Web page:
15,000 people die from tobacco every day. You can help save millions by taking action now.

Golbal Solutions for a Global Tobacco Epidemic


We need international political will to stop the tobacco epidemic that kills more than 15,000 people each day. Global recognition of the threat of tobacco, and support for the powerful solutions at hand, is an essential ingredient to our success.

2012 presents two major opportunities, and challenges, to the addressing the tobacco epidemic: the follow-up to the 2011 United Nations Summit on Non-Communicable Diseases and the 2012 United Nations Conference on Sustainable Development (also known as Rio+20). These international agreements have the potential to rally support, resources and focus to the danger that tobacco poses to global health and wellness, or, if left unaddressed in these fora, global progress against tobacco could become less of a priority internationally.

Non-Communicable Diseases (NCDs) are widely recognized as the emerging public health challenge of the 21st century - particularly cancer, lung disease, heart disease and diabetes - and a global threat to development. As a leading risk factor for all four top NCDs, and the #1 preventable global killer, tobacco use should be a top priority in any development agenda.

Happily, we have solutions to offer. The Framework Convention on Tobacco Control(FCTC), signed by more than 170 countries, obligates countries to enact measures to prevent and reduce tobacco use. The UN Summit on NCDs and Rio+20 don't have to reinvent the wheel to achieve their own outcomes - they can support significant progress in global health by re-articulating a strong political commitment to the FCTC and identifying resources to support its implementation.

Rio+ 20

In June 2012, world leaders will meet in Brazil for the UN Conference on Sustainable Development, or Rio+20, a process that may end in a new defining set of principles for global development: the Sustainable Development Goals. The stated objective of the Conference is to "secure renewed political commitment for sustainable development, assess the progress to date and the remaining gaps in the implementation of the outcomes of the major summits on sustainable development, and address new and emerging challenges," and importantly Rio+20 is being touted as a new development framework that will help define a long-term process and goals after 2015. With a wide-ranging agenda, from sustainable energy to green economy and poverty eradication, the challenge is to convince governments that addressing health and wellness is critical to creating a achievable sustainable development outcomes.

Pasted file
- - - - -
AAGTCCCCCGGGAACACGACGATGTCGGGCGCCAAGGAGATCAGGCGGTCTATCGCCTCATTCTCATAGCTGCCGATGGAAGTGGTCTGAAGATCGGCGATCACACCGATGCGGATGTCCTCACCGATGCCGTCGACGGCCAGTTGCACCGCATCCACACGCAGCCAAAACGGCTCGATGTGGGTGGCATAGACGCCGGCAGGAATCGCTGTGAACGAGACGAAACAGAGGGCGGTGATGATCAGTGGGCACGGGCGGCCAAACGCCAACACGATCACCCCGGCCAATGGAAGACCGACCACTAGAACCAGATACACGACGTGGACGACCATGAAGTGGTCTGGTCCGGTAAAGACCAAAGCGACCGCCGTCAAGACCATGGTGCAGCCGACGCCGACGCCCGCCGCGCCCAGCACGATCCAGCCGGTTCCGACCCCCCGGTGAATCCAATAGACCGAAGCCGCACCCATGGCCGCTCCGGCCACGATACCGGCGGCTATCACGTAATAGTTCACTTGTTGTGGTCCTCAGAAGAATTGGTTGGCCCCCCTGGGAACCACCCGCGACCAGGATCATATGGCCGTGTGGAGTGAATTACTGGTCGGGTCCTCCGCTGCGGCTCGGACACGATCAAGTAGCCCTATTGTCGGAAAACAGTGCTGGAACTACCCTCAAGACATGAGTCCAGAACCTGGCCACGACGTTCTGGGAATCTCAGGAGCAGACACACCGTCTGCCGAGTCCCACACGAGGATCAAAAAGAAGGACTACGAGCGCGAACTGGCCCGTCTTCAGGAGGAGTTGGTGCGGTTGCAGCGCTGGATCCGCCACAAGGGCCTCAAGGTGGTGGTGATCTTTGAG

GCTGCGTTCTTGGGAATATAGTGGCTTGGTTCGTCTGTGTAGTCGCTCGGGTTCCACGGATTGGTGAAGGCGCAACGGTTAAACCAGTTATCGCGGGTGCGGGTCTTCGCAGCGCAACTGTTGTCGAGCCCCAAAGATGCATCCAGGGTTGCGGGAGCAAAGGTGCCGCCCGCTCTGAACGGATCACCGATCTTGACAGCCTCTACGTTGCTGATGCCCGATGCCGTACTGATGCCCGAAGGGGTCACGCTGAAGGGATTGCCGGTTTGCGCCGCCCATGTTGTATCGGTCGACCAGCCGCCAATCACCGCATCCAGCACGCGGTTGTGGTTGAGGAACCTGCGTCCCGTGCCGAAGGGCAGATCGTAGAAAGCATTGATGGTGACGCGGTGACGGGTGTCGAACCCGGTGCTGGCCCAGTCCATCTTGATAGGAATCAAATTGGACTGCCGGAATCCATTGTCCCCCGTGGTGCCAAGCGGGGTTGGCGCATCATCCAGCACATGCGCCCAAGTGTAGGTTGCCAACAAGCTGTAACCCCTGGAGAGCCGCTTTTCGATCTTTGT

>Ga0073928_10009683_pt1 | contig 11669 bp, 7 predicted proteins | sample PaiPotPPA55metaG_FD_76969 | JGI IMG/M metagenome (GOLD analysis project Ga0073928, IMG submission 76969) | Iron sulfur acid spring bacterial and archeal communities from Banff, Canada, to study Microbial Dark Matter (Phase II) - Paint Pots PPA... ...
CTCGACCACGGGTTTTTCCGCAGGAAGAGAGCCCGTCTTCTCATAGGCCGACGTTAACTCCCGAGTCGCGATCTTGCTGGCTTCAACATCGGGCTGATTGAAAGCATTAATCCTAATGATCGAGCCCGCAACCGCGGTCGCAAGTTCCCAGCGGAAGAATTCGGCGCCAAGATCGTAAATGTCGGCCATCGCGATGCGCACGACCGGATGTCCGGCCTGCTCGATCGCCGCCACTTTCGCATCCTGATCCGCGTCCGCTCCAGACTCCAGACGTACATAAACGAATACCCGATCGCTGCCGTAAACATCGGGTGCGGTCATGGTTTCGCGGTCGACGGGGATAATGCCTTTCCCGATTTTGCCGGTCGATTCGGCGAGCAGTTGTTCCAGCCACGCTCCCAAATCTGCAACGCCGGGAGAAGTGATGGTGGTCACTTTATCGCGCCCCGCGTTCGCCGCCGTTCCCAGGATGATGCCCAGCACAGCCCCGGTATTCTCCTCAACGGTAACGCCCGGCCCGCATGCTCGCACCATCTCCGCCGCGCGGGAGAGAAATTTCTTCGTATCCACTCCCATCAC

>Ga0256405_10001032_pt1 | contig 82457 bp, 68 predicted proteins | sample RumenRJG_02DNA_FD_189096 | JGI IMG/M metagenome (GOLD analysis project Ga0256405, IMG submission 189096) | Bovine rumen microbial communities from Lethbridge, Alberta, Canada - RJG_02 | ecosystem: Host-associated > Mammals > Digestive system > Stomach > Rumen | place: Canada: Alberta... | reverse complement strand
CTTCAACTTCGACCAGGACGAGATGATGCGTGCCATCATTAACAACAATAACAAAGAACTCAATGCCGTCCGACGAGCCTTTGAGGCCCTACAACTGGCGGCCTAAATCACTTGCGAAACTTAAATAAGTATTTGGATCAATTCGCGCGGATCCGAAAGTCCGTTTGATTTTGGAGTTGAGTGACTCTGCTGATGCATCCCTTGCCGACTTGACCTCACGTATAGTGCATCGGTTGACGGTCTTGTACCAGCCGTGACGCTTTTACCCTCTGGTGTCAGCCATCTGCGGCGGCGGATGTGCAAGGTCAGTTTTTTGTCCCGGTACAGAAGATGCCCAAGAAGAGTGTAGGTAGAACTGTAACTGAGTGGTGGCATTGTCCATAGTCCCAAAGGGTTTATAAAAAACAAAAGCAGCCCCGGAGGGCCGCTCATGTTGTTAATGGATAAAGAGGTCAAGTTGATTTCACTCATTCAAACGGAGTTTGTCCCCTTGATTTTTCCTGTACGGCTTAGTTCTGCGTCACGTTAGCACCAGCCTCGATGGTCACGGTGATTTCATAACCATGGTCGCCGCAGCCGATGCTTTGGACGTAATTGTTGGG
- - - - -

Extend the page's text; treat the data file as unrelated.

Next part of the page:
Take action now: Urge your UN representativeto retain language on non-communicable diseases and to add language addressing tobacco use and supporting the FCTC!

UN Summit on NCDs follow up

By all accounts, the 2011 UN Summit on NCDs, which examined the growing threat of NCDs and confirmed the international community's commitment to address them, was a success. Tobacco control advocates, particularly, successfully advocated for language to support accelerated implementation of the FCTC and language identifying that tobacco taxation are a logical way to both fund NCD control and reduce tobacco use.

However, advocates have follow up work to do. Perhaps most important is the creation of targets for reducing NCDs and their drivers.


U.N. Summits have the power to change the global health agenda.

We can learn from the groundbreaking example of the 2001 HIV/AIDS Summit, viewed by many as a pivotal moment in the global response to HIV/AIDS.

The AIDS civil society movement was able to influence the Summit through a Civil Society Task Force under the Office of the President of the UN General Assembly, and participated at round tables during the Summit.

As a result countries committed to measurable action against the epidemic, and the Global Fund was established. Today, the Global Fund spends more than US$6 billion annually to fight HIV/AIDS, Tuberculosis and Malaria.

15000aDay.org was developed with the generous support of Bloomberg Philanthropies.